On April 10, 2019, the Department of Justice (“DOJ”) released a white paper titled Promoting Public Safety, Privacy, and the Rule of Law Around the World: The Purpose and Impact of the CLOUD Act. This white paper is the first official DOJ statement about the Clarifying Lawful Overseas Use of Data Act (“CLOUD Act”) and reflects the DOJ’s current perspective on its scope and implications. Below we summarize the CLOUD Act and discuss the DOJ’s key observations.
The CLOUD Act
The CLOUD Act, which was enacted on March 23, 2018, has two main parts. First, it established that the Stored Communications Act’s (“SCA”) provisions concerning the production of electronic communications extend to those held abroad. Prior to the Act’s passage, the SCA did not explicitly address whether and under what circumstances the government could require the production of electronic communications stored outside the United States. The Act resolved that question, mooting a case that had been pending with the Supreme Court in which the Microsoft company refused to produce content stored in Ireland that was sought pursuant to an SCA warrant. It also simultaneously created a framework for communication service providers (“CSP”) to challenge enforcement of SCA warrants that require disclosure of data regarding non-U.S. persons located outside the United States.
The Act further authorized the United States to enter into executive agreements regarding cross-border data requests with foreign governments that meet certain requirements related to protections for privacy and civil liberties, and adhere to international human rights obligations. Such an executive agreement may allow reciprocal data sharing, provided that the foreign government does not intentionally target U.S. persons or persons located in the United States.
The DOJ’s White Paper
United States’ Extraterritorial, Investigative & Jurisdictional Authority Remains the Same
In this white paper, the DOJ emphasized that the Act’s extraterritoriality provision is not novel. Rather, it “makes explicit in U.S. law the long-established U.S. and international principle that a company subject to a country’s jurisdiction can be required to produce data the company controls, regardless of where it is stored at any point in time.” In published remarks coinciding with the release of the white paper, Deputy Assistant Attorney General Richard Downing noted that many European countries impose the same obligation on domestic CSPs.
Similarly, the paper emphasized that the Act did not grant any new legal authority to acquire data. In particular, the Act did not change the existing standards under which the U.S. government may obtain a warrant for electronic communications. Nor did it extend the reach of personal jurisdiction by the United States over foreign CSPs or impact the analysis of personal jurisdiction under U.S. law.
Bilateral Agreements Governing Cross-Border Data Requests Addresses Potential Conflicts of Law Faced by CSPs Receiving Data Requests from Foreign Authorities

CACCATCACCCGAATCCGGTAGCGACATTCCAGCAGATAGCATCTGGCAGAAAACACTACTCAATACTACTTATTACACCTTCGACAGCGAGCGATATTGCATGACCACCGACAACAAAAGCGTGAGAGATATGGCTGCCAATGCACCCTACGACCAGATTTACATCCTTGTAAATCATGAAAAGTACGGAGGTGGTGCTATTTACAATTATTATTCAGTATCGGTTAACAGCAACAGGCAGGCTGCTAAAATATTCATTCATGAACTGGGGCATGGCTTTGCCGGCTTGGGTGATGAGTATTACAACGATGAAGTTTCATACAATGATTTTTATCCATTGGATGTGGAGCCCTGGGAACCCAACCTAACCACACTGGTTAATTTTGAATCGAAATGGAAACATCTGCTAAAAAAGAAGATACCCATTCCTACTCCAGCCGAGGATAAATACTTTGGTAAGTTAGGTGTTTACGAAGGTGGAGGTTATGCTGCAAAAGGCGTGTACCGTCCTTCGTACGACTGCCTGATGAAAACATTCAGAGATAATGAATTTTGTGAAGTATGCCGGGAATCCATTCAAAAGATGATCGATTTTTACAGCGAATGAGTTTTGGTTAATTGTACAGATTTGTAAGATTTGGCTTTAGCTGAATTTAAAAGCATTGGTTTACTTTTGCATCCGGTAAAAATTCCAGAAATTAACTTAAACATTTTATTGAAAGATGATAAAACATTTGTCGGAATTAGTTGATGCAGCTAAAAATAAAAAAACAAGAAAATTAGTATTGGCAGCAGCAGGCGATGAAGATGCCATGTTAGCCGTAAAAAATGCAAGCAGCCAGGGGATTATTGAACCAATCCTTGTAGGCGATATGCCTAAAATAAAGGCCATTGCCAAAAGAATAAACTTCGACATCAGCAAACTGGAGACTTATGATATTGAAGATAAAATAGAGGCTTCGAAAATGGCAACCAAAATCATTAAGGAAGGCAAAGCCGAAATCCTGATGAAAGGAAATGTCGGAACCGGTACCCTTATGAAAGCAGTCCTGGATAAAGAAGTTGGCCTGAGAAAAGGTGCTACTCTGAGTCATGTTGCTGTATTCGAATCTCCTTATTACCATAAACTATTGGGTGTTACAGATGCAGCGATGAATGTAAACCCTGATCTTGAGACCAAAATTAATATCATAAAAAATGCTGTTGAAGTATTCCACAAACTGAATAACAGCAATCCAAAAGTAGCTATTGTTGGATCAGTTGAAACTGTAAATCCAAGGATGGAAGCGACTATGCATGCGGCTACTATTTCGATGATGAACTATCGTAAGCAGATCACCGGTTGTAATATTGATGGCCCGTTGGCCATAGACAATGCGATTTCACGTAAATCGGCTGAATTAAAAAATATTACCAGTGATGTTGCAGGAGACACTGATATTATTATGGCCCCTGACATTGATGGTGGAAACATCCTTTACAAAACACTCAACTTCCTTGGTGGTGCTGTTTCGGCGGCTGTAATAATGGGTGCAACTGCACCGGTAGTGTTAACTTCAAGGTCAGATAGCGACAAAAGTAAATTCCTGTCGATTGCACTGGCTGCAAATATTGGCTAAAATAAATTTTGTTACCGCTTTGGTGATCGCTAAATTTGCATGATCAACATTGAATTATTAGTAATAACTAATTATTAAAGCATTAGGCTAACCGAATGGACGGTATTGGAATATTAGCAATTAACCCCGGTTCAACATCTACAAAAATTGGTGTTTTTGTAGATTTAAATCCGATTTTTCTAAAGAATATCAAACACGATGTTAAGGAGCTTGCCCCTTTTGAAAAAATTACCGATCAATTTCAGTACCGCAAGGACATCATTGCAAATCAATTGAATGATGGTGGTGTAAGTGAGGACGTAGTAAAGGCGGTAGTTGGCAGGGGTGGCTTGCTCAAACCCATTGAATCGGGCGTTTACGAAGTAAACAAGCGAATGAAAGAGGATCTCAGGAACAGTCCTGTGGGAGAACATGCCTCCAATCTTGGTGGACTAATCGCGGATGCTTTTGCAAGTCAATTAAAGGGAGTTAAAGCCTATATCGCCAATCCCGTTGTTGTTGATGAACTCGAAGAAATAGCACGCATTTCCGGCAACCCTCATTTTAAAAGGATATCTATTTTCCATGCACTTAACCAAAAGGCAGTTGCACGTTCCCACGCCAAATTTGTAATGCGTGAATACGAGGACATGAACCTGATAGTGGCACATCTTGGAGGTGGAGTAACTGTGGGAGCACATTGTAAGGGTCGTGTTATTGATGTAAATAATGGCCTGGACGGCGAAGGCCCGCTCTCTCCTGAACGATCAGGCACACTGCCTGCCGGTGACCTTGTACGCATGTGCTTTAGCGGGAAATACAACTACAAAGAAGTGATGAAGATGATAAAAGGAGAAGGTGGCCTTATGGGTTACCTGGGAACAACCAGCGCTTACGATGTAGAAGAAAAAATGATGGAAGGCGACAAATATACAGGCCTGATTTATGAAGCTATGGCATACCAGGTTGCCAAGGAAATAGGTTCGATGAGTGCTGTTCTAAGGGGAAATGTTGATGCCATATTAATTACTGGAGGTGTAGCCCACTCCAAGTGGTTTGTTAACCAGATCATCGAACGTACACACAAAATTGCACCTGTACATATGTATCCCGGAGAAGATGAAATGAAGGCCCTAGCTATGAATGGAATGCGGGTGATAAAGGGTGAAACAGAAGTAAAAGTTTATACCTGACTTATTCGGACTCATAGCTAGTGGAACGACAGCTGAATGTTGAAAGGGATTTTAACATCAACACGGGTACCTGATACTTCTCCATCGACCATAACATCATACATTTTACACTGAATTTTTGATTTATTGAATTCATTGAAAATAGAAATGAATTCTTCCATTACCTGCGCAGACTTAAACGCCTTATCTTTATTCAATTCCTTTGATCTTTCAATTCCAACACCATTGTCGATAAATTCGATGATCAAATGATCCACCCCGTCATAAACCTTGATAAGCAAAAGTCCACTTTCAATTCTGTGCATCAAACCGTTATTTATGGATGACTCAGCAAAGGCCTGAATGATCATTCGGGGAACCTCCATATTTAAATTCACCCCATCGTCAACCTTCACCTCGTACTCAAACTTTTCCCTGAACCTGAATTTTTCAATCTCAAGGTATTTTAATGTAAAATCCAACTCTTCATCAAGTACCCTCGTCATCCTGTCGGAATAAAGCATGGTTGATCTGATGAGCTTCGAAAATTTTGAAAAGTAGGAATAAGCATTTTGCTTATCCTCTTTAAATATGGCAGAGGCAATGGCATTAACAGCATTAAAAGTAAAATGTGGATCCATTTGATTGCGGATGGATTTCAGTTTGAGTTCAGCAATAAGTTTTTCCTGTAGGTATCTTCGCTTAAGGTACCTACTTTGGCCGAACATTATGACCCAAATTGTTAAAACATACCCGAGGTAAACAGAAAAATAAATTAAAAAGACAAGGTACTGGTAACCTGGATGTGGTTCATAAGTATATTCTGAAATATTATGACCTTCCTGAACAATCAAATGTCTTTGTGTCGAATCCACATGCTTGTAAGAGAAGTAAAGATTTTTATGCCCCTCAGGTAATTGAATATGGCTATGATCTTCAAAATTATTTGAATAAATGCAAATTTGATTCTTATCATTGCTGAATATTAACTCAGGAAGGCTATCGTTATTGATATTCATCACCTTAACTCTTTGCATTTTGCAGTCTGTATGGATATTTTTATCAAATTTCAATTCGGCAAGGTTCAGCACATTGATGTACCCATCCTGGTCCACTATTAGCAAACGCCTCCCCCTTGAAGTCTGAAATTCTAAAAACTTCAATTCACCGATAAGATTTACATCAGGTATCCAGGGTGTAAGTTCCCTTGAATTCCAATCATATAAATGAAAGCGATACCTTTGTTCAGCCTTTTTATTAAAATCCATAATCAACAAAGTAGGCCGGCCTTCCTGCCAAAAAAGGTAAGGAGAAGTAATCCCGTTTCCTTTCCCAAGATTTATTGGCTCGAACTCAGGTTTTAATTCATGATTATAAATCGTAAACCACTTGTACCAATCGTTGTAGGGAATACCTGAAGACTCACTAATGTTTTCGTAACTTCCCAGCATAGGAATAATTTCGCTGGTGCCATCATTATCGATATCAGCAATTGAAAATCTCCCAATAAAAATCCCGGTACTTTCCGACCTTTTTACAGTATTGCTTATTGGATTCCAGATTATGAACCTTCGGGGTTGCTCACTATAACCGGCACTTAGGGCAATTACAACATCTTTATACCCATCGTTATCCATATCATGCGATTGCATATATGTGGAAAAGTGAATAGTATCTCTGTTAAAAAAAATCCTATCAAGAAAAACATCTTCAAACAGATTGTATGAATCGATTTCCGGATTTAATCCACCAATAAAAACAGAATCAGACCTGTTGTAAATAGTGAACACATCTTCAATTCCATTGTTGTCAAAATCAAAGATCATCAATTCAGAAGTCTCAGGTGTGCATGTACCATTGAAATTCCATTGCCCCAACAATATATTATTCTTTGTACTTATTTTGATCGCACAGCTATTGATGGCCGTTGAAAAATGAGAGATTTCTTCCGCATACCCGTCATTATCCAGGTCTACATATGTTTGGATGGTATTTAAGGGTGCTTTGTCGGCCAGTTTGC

The DOJ also highlighted the United States’ new authority to enter into executive agreements with foreign governments as lifting legal barriers to gathering electronic evidence from global CSPs based in the United States. According to the white paper, many global CSPs previously refused to produce electronic data directly to foreign investigating authorities due to concerns about running afoul of restrictions in U.S. law on disclosure of electronic data and resultant liability. Executive agreements entered under the CLOUD Act, however, would lift restrictions under U.S. law for CSPs disclosing electronic data directly to foreign authorities pursuant to qualifying orders in certain types of criminal investigations.
The paper also stressed the limitations of executive agreements under the Act. For example, the DOJ emphasized that an executive agreement would not impose any new obligation on U.S.-based or foreign CSPs to comply with an order issued by a foreign authority or the U.S. government respectively, or by itself establish that authority’s jurisdiction over the CSP. Nor does the Act impose any requirement on either government to compel companies to comply with orders issued by the other.
The DOJ’s white paper argues that the CLOUD Act clarifies CSPs’ disclosure obligations without expanding the U.S. government’s jurisdiction over foreign companies. It further frames the Act’s executive agreements as a model for international cooperation that will alleviate the risk of legal exposure from conflicting data protection regimes currently faced by global CSPs. Since no executive agreements have been announced to date, however, CSPs faced with requests for disclosure of electronic data may still face circumstances where compliance could violate foreign law, such as the European Union’s General Data Protection Regulation. Thus, for the time being, the ultimate impact of the Act remains unclear.
 For further analysis of the CLOUD Act, see CLOUD Act Establishes Framework To Access Overseas Stored Electronic Communications, Cleary Gottlieb Alert Memorandum (Apr. 4, 2018), https://www.clearygottlieb.com/-/media/files/alert-memos-2018/cloud-act-establishes-framework-to-access-overseas-stored-electronic-communications.pdf.